Australian Religious Schools Will Keep Right To Expel LGBTQ+ Students In 2019

2 years ago



Previously, the Typical Student team told you about how Religious Schools Are Legally Allowed to Reject Gay Students. However, over the past week, the LGBTQ+ students’ problems in Australia seem to have taken a nastier turn. As told by SBS news outlet, the “hopes of a political compromise on protections against discrimination for LGBTQ+ students are waning.” Earlier, PM Scott Morrison promised to amend the discriminatory law against gay students by the end of 2018.


Political Confrontation Around Sex Discrimination Act



Source: BuzzFeed

As we told you before, Labor proposed amendments to section 37 of the Sex Discrimination Act.  The change basically "included exemptions for religious schools since its introduction in 1983, would strip non-government schools of the power to exclude or expel students on the basis of sexual orientation and gender identity."


However, as a result of off-table negotiations, the government proposed new amendments, that have been supported by senators Stirling Griff and Rex Patrick of the Centre Alliance. According to what Labor's legal advice said, the governmental amendments "would widen the grounds for discrimination against gay students."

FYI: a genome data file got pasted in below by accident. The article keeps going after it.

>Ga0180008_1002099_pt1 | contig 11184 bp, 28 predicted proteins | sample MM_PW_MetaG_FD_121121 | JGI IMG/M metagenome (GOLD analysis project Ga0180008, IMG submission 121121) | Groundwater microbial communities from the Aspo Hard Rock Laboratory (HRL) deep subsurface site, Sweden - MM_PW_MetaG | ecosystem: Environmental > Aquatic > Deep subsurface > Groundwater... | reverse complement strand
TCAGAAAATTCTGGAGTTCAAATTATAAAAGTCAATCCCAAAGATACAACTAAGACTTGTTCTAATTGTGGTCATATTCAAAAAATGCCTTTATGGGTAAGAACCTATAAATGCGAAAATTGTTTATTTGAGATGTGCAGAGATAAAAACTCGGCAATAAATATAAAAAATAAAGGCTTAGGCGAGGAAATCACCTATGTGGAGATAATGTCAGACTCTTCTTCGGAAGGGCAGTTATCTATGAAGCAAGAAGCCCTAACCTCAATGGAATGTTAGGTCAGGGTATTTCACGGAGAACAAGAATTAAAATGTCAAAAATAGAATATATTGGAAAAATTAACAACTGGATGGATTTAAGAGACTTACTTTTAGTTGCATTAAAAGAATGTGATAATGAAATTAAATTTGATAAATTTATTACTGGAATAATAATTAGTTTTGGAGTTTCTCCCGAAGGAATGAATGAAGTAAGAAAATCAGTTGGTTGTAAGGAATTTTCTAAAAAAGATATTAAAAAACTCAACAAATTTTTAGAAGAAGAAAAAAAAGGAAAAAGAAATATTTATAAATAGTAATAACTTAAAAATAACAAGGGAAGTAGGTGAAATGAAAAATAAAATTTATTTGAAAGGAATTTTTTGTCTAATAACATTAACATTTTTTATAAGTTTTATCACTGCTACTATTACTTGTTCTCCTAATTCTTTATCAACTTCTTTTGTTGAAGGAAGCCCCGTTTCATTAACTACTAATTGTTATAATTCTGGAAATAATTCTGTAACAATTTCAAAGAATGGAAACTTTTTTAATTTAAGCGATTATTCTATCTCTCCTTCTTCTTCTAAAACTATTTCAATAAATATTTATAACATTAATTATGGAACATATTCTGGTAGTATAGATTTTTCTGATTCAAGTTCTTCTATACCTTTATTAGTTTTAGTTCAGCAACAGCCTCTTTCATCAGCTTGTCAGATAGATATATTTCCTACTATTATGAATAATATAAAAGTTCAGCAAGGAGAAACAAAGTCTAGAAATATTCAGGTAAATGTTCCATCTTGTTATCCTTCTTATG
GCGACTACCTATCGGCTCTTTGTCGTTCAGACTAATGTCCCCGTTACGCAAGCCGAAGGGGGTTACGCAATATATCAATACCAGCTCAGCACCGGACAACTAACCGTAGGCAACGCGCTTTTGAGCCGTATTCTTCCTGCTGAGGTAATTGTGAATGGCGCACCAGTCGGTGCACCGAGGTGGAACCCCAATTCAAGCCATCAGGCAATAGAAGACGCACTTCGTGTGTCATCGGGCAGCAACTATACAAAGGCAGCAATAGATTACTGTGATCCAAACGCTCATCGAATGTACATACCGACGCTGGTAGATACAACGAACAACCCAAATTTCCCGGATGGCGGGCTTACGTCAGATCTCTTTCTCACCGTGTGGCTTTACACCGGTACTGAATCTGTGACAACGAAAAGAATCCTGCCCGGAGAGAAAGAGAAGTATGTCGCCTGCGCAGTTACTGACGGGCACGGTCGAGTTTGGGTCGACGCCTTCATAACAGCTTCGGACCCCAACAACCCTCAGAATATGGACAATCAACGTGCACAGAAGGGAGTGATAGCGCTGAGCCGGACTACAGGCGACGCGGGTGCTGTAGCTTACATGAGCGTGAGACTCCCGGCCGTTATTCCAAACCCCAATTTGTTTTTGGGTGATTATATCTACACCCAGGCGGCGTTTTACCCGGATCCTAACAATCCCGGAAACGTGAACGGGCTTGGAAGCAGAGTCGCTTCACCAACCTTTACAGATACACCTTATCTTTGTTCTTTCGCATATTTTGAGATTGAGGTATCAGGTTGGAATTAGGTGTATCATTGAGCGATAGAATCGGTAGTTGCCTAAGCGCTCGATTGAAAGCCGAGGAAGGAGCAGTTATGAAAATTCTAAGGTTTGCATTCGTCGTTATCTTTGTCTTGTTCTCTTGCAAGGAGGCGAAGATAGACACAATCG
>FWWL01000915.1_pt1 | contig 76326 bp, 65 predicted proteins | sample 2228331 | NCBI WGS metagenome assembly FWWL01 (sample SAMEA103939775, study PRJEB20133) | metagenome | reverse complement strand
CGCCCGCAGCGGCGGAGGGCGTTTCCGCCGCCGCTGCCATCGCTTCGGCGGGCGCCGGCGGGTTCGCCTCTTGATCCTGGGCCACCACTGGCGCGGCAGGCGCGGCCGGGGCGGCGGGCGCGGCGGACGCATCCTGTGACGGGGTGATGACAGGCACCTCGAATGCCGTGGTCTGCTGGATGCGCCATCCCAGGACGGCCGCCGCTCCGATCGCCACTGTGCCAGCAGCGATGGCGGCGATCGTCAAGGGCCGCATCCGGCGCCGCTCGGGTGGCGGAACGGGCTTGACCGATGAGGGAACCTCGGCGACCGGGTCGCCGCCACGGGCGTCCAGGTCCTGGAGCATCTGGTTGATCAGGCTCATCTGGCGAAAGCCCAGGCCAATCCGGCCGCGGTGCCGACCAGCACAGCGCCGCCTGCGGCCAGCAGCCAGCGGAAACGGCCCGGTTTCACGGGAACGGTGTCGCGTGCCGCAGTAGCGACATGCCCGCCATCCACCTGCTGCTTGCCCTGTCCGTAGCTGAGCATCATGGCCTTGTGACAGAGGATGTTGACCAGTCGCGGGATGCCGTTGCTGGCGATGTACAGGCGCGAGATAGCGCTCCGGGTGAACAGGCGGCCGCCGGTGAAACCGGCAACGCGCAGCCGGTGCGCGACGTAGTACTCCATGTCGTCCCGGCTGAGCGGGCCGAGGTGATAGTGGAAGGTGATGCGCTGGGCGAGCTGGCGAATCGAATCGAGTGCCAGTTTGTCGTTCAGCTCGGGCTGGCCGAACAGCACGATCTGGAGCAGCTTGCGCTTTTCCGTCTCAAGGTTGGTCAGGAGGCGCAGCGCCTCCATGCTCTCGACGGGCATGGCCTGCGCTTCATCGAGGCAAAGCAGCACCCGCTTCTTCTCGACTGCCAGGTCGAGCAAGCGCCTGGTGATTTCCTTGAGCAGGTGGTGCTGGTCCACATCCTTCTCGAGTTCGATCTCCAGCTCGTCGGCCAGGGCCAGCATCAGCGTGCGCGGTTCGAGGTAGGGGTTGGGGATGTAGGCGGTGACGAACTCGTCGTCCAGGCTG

Source: SBS


As of now, the situation seems to get a bit absurd as with increasing support for government changes to the bill, Labor could be forced to vote against its own legislation to protect LGBTQ+ students from discrimination in religious schools.


Australia’s Religious Leaders Against Labor’s Amendments






Source: SBS


As told by SBS, Australia's religious leaders have concerns “the opposition's plan would extend to churches, synagogues, mosques and temples where religion is taught.”


Senator Penny Wong commented on this as follows: "Nothing in this bill would compromise the ability of religious institutions to operate consistently with religious teaching, whether in the classroom or through the enforcement of school rules."


Attorney-General Christian Porter believes the amendments put forward by the Labor are “radical overreach” commenting: "Labor's amendment would strip that protection away and that would make unlawful all practices of a teaching and instructive nature."


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